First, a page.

Note to readers: James Hohmann is on vacation until July 20. We have an all-star lineup of guest hosts from The Post to ensure you stay informed during his absence. 

Last week, when a little girl crashed her mom’s BBC interview, the world laughed, excusing the mischief as part of our new stay-at-home reality. In response to the video, parents shared similar experiences of their young children joining their work calls, photobombing the background of their Zoom meetings or simply being kids as the adults in the room try to push through an hour of work during the novel coronavirus pandemic.

The video, however, also highlights a pressing reality for parents trying to balance caring for their children and the pressures of their full-time jobs while staying at home: It feels nearly impossible to juggle both. And that's the case even if you're lucky enough to be healthy, have a full-time job and a partner to help manage the parenting.

It's not too soon to say the pandemic has sparked a child-care crisis in America, as schools and child-care centers nationwide closed and the burden of managing kids has fallen disproportionately on women, leading some to quit their jobs.

Part of the problem for families juggling everything during the pandemic is the lack of options: some people have none. Others rely on nannies or members of their extended family like grandparents who are more vulnerable to infection and thus not allowed inside their childrens' homes. And many child-care centers across the nation have shut down.

Child-care providers across the nation are experiencing outbreaks that forced them to close. 

At least 1,335 people have tested positive for the coronavirus in Texas child-care facilities. Of those, 441 were children, CNN reports. There have been 13 coronavirus outbreaks at child-care facilities across Utah, per the Salt Lake Tribune, leading to 61 infections. Closures occurred after cases were connected to three day-care centers in Indiana and Kentucky. And in Arizona, a preschool made headlines after a former employee said the school failed to notify staff and parents of three coronavirus cases.

A quarter of child-care workers – 258,000 people – have lost their jobs amid the pandemic, my colleague Heather Long reported. According to the liberal think tank Center for American Progress, the coronavirus could lead to the permanent loss of nearly 4.5 million child-care slots in day cares if Congress doesn’t take action to ensure that these facilities have the resources they need to safely open and offer their services to overworked parents.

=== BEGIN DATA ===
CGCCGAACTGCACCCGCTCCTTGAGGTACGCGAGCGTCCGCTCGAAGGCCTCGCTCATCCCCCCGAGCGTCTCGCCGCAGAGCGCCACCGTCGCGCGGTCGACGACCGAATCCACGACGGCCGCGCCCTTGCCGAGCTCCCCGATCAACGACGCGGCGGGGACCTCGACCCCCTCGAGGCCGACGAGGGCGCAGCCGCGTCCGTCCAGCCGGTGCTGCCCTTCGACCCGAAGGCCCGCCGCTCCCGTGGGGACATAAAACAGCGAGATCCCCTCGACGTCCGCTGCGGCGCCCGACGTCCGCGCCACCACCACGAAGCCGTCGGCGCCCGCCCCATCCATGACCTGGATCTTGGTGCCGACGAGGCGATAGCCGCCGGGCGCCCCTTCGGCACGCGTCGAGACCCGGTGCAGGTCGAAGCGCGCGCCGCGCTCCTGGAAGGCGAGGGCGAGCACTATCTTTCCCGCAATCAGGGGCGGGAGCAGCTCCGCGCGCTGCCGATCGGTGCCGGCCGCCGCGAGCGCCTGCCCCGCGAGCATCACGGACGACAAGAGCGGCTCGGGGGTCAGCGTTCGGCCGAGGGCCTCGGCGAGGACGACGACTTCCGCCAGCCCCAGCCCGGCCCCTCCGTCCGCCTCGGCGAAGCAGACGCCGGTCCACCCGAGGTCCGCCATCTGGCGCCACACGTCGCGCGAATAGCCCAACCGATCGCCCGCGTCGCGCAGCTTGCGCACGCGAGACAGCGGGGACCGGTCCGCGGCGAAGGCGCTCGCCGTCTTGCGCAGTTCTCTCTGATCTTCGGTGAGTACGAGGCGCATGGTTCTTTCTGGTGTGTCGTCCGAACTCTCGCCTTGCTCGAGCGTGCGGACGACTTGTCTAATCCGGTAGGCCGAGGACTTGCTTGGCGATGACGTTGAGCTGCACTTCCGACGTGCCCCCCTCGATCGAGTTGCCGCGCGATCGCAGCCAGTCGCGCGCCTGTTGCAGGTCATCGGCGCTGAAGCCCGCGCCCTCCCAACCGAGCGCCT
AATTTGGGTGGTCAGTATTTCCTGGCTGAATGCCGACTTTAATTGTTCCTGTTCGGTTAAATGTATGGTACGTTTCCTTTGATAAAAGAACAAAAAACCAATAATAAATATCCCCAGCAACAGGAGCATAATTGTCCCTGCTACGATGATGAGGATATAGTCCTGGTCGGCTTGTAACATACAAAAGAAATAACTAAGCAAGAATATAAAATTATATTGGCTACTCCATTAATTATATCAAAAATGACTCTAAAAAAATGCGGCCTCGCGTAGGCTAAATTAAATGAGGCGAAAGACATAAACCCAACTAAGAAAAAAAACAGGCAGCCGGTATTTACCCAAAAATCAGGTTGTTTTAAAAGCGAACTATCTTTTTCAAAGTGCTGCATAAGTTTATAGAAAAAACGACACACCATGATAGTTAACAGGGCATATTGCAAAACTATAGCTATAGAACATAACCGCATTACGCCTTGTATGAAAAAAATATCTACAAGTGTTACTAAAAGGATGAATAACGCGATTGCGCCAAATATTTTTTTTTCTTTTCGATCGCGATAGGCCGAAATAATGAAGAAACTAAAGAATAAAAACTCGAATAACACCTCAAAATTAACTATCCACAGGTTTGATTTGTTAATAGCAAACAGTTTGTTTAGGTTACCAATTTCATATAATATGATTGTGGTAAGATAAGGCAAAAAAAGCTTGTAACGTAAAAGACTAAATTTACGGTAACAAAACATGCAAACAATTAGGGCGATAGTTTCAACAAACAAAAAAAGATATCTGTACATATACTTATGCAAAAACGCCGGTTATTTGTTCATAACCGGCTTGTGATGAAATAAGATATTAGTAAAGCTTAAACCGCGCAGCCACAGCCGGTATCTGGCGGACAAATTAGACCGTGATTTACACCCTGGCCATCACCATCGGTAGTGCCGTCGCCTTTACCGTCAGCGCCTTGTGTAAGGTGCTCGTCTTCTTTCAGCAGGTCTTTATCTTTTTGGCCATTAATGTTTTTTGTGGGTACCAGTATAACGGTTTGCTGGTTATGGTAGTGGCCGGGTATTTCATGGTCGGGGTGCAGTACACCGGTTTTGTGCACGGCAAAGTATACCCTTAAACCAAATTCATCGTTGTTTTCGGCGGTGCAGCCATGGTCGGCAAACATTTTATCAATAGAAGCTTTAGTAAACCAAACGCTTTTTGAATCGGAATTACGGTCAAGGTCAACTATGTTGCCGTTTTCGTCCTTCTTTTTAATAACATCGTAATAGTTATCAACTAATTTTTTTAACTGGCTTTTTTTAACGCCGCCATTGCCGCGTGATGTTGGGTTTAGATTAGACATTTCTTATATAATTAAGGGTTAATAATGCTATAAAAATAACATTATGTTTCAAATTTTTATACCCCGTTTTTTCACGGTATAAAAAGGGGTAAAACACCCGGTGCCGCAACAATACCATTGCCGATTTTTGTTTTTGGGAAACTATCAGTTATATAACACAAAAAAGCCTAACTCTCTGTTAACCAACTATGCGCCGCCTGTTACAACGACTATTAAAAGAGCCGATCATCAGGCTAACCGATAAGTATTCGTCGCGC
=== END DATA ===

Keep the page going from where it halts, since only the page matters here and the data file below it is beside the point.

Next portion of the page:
Still, the federal government hasn't met calls for increased child-care funding.  

So far, Congress has allotted just $3.5 billion in child-care aid as part of its coronavirus relief packages. That isn’t enough, said Rep. Rosa DeLauro (D-Conn.), who, along with Rep. Bobby Scott (D-Va.), introduced a measure that would create a $50 billion fund to help stabilize the child-care sector. The National Women's Law Center estimates that it would cost at least $9.6 billion a month to keep current child-care providers in business. 

The legislation would support the safe reopening of child-care centers across the nation, a sector of the economy DeLauro said deserves as much attention as the airline industry, which received billions more in relief aid. The pandemic, DeLauro said, has exposed "how backwards” the United States is in terms of prioritizing affordable, accessible child care for families "who cannot afford to be at work if their kids are not in a safe environment."

"What is the plan for getting people back to work? Part of that plan has to do with how you deal with how they take care of their children," she said, dismissing the notion that accessibility to child care is a “women’s issue.” "They're family issues and, above all, they're economic survival issues not just for families but for our economy going forward."

DeLauro's bill would provide grants to help child-care businesses pay for staff, sanitation, personal protective equipment and training related to health and safety practices, as well as other costs associated with reopening a child-care facility amid a pandemic. Other members of Congress, including Sens. Kirsten Gillibrand (D-N.Y.) and Elizabeth Warren (D-Mass.), have joined the calls to bail out child-care businesses across the country. Sen. Patty Murray (D-Wash.) is sponsoring the Senate’s version of DeLauro’s bill.

Economists agree a $50 billion boost could be enough to save child-care businesses and prevent a greater shortage of care.

And while Congress is also debating whether it should extend supplemental unemployment benefits beyond July 31, many economists argue that child care is a more pressing issue.